Written by Amy Steadman • Published 14th March 2012
Last week Stephen Quinn, publisher of fashion Bible Vogue, revealed the results of study that asked 2,500 Vogue readers whether they preferred their traditional magazine format, or digital content via Vogue.com or the Vogue iPad app.
An overwhelming 87 percent of readers said that they preferred the traditional format, and I can see why. There’s something unbelievably indulgent about the tangible quality of a print magazine, and flicking through the beautifully crafted pages of Vogue is a monthly highlight. Whether you rip out your favourite looks for fashion inspiration or pile up your entire year’s subscription because they’re just too beautiful to recycle, the aspirational nature of a high-end glossy magazine can’t be denied.
That being said, it is impossible to ignore the fact that the media is undergoing a digital revolution. Every magazine worth its salt has a well-run website, full of both exclusive content and online versions of print articles, and with tablet devices and smartphones becoming the norm it’s now possible to read your daily paper or favourite magazine in a purely digital format.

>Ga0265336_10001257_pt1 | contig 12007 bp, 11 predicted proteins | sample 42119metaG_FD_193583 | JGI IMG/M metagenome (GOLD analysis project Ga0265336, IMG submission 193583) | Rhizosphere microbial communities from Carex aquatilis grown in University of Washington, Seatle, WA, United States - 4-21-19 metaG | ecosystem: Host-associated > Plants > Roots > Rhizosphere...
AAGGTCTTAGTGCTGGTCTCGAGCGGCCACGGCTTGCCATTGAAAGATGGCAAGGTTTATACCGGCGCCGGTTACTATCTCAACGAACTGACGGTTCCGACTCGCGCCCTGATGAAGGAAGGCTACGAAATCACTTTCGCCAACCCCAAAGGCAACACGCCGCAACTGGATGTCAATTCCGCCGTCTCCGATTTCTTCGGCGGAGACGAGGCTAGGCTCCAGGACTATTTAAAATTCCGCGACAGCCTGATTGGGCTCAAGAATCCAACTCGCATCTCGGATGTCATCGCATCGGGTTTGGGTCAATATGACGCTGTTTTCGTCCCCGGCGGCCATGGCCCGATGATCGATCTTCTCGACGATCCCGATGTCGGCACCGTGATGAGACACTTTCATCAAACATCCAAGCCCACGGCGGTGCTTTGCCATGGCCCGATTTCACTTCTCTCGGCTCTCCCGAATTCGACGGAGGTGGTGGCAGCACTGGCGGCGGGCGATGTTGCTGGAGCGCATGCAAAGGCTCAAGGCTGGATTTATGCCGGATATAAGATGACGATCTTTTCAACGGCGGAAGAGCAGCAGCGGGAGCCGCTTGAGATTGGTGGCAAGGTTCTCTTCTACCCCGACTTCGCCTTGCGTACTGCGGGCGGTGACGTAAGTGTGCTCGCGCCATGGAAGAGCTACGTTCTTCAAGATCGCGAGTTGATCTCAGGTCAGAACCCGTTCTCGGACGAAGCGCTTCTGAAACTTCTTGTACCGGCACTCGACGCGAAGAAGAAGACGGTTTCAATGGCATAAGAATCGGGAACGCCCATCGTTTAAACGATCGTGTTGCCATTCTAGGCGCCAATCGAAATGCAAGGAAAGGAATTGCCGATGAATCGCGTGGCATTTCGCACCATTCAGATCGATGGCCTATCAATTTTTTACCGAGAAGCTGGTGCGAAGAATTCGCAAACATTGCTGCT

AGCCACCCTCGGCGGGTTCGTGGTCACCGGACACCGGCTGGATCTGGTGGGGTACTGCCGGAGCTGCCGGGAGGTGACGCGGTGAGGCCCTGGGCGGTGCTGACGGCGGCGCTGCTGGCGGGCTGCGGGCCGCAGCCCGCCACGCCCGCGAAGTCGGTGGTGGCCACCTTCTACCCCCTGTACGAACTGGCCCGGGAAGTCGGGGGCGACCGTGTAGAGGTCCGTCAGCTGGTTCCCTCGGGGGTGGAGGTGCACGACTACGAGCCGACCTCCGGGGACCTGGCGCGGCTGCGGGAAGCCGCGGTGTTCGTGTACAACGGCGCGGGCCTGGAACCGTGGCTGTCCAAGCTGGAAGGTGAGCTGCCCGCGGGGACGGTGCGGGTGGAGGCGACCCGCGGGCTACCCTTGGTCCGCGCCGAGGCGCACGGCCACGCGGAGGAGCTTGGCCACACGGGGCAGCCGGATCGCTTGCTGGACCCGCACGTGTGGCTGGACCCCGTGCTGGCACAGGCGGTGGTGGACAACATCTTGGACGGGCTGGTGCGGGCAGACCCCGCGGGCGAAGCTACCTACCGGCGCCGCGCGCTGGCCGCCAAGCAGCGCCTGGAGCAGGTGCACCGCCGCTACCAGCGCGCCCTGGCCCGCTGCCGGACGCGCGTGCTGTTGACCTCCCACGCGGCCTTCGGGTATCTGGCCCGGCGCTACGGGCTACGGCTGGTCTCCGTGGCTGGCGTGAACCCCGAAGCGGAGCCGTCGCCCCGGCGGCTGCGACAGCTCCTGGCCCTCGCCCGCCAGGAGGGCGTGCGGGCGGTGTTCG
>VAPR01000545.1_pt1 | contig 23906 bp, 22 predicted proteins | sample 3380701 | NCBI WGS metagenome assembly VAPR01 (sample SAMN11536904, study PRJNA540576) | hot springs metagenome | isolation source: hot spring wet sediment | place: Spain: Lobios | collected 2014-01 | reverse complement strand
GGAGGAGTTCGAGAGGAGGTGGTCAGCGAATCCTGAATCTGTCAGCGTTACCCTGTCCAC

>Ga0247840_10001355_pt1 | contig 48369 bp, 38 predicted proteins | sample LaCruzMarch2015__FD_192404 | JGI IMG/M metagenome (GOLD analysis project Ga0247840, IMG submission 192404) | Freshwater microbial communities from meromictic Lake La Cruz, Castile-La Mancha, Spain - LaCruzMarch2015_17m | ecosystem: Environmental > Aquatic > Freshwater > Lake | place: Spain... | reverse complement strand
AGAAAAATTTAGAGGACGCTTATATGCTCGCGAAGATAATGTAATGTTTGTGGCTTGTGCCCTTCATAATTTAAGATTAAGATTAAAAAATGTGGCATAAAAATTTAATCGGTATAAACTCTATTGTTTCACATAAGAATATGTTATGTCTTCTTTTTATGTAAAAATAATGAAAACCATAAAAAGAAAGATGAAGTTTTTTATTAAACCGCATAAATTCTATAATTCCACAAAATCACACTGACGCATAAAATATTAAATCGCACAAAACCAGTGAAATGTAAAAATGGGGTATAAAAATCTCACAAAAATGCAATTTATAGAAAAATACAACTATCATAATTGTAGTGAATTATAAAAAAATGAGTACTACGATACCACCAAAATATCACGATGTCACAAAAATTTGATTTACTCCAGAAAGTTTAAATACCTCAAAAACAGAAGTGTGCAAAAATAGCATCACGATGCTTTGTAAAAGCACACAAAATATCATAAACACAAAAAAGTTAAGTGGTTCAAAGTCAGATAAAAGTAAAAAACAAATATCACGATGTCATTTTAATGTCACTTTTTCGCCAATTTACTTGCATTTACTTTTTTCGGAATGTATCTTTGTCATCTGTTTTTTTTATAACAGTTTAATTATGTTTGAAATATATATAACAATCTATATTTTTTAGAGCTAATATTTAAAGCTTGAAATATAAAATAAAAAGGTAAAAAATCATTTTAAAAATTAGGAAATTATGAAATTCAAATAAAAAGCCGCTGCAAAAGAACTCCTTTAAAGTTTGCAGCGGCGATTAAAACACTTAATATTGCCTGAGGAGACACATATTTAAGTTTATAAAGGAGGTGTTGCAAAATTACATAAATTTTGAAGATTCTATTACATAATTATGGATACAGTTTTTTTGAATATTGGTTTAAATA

And of course it doesn’t stop there; as this article demonstrates, with the ever-increasing number of blogs, everyone can become a writer and upload their own editorial content directly onto the web.
Quinn comments, “You go into media buying companies now and they say ‘Print’s Dead, you’re a dinosaur Stephen’”.
So are they right? Is print already dead, or is it dying? With Vogue making £25m a year in advertising revenues they certainly don’t think so. Yet, in a world where news breaks via Twitter before it’s even reached the newsdesks, where fast fashion is available in abundance and where technology and the internet rule our daily lives, traditional print media is certainly facing a struggle to keep up.
The key is not to pretend that this revolution isn’t happening, but to embrace it and accept that we live in a world where Kindles could replace books, iPad apps could replace magazines and the internet could replace the daily newspaper.
This doesn’t mean however that we won’t have access to the latest best-selling novel, reports on the latest trends or the daily news. The media will always be around, just perhaps not in the traditional way we are currently accustomed to. Publications, therefore, need to roll with the times and keep up with what their readers want, as Vogue demonstrates, or risk falling by the wayside. After all, there’s something nostalgic about an old record player, but would you really swap it for your iPod?!
Cover image courtesy of: flickr.com/photos/oh_darling/5605031889